AND THE CORRECT ANSWER IS…
The Impact and Durability of Steel in Passive Housing
by Julia Preston, Photo: Dasha Armstrong, Sarah King
Wrapped in black steel cladding, the Parkview House in Victoria, BC is visually striking. The home is a simple two-storey design with a typical peaked roof. Its simplicity makes it stand out. But under the steel, the Parkview House stands out for another reason—it is a passive house.
Passive house is an international system for constructing extremely energy efficient buildings. Passive house buildings require minimal energy to operate—as little as a tenth of the average energy needs.
Steel is an important part of achieving those targets.
“One of the reasons that we like to use steel is that when we’re talking about passive house buildings, generally speaking durability and low maintenance costs are one of the key parts,” says Will King, principal with Waymark Architecture and designer of the Parkview House. “We can take a building that is going to perform at just a tenth of the average energy needs. We also want the building to require a tenth of the average maintenance costs and ongoing ownership concerns.”
The passive house concept is focused on energy efficiency, comfort and affordability.
One of the reasons that we like to use steel is that when we’re talking about passive house buildings, generally speaking durability and low maintenance costs.
Builders must achieve rigorous standards for heating and cooling, overall energy use, air tightness and thermal comfort.
Windows, insulation and the entire building envelope are carefully considered to ensure optimum thermal performance. As a result, the Passive House Institute notes that “internal surface temperatures vary little from indoor air temperatures” resulting in an extremely comfortable environment for occupants.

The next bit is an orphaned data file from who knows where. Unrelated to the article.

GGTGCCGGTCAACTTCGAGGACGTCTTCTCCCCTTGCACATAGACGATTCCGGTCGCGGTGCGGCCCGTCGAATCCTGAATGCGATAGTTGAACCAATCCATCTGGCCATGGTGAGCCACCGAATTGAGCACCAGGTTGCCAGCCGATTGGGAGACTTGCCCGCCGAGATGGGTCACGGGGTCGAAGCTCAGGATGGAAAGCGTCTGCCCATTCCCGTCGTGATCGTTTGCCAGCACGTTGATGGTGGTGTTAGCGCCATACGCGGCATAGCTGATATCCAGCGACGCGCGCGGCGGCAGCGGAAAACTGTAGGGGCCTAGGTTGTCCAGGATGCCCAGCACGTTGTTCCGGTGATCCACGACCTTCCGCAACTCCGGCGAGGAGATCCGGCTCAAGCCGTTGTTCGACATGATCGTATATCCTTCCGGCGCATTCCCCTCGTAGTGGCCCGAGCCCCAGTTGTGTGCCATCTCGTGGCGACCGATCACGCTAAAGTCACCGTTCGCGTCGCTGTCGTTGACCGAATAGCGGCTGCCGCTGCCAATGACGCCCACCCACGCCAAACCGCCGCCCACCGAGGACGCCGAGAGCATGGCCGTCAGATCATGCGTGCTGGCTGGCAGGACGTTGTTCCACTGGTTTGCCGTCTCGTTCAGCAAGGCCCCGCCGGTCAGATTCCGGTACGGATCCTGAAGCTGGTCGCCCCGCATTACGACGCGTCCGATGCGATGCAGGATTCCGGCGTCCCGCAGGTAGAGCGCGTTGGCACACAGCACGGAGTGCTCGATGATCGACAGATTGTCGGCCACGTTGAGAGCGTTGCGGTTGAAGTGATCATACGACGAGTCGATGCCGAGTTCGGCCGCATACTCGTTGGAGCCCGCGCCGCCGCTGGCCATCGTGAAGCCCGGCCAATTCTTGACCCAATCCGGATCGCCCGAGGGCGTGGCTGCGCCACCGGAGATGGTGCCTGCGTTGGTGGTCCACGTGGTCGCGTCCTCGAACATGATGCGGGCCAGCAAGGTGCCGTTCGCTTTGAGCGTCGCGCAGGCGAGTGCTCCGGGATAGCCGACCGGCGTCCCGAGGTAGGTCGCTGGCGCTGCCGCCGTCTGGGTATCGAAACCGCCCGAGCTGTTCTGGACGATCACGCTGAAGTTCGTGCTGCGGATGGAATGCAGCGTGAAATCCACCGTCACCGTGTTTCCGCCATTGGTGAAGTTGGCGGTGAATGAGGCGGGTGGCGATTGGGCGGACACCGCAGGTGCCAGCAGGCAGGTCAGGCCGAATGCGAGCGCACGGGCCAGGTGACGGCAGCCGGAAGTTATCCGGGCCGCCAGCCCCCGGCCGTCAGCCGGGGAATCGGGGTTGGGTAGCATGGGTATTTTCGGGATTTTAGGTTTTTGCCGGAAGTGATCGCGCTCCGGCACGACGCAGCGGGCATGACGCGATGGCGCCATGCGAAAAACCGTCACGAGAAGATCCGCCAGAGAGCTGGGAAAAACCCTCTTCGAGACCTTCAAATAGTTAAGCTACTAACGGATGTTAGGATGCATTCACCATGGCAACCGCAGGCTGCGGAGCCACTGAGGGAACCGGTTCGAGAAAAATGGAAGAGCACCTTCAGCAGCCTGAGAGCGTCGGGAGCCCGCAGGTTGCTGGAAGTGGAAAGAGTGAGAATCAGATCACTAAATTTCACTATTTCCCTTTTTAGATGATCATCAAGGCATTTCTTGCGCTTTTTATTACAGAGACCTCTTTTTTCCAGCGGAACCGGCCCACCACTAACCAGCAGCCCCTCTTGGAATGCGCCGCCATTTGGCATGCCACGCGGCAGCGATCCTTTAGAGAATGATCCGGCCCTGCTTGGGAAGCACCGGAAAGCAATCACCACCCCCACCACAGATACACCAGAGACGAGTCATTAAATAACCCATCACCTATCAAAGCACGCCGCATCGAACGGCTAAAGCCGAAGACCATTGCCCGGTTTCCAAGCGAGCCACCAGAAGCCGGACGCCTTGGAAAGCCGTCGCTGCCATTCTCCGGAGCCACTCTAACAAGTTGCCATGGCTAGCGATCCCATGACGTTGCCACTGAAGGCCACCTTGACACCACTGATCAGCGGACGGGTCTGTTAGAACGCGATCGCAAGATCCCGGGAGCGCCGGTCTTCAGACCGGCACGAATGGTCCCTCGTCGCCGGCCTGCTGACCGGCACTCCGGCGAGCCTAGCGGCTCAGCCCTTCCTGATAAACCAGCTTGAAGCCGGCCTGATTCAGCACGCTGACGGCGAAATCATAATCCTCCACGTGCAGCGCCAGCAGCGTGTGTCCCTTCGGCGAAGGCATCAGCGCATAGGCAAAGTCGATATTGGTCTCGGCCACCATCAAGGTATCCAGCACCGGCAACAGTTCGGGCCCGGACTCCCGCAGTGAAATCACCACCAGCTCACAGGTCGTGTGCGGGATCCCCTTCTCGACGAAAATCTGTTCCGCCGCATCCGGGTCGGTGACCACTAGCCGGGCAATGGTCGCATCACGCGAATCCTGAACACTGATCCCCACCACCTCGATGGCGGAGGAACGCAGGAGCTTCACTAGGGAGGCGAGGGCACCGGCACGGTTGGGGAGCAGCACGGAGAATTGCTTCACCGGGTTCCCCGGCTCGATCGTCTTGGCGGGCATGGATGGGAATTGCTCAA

While construction focuses on air tightness, air quality is a key consideration. Ventilation systems ensure a constant supply of fresh air throughout a passive house.
The Parkview House is an example of design and sustainability on a residential scale.
Attaining passive house certification was the home owners’ priority from the start of the project. To achieve the requirements, the clients eschewed custom millwork and expensive finishes and instead applied their budget to better windows, more insulation, and quality air barrier materials.
The result is “a fantastic, comfortable, interesting and thoughtfully designed home,” says the owner.
On a larger scale, Waymark also designed Canada’s first passive house office building. The Charter Telecom Headquarters in Victoria demonstrates that significant improvements in energy performance are achievable in a commercial environment.
For the owner of Charter Telecom, a quality environment for staff, lower operating, maintenance and overall life cycle costs motivated him to construct a passive house building.
Understanding how [materials] work well together and in isolation is really important so that we can get the best building in the end.
“When we think about steel and passive housing the first thing people think about is thermal bridging, which of course steel performs very poorly at. The key to using steel in passive house buildings is to know where to use it,” says King.
In order to construct thermally efficient, air tight enclosures, steel must be fully protected from exterior conditions. One technique is structural thermal breaks for elements that extend through the insulation layer, like windows.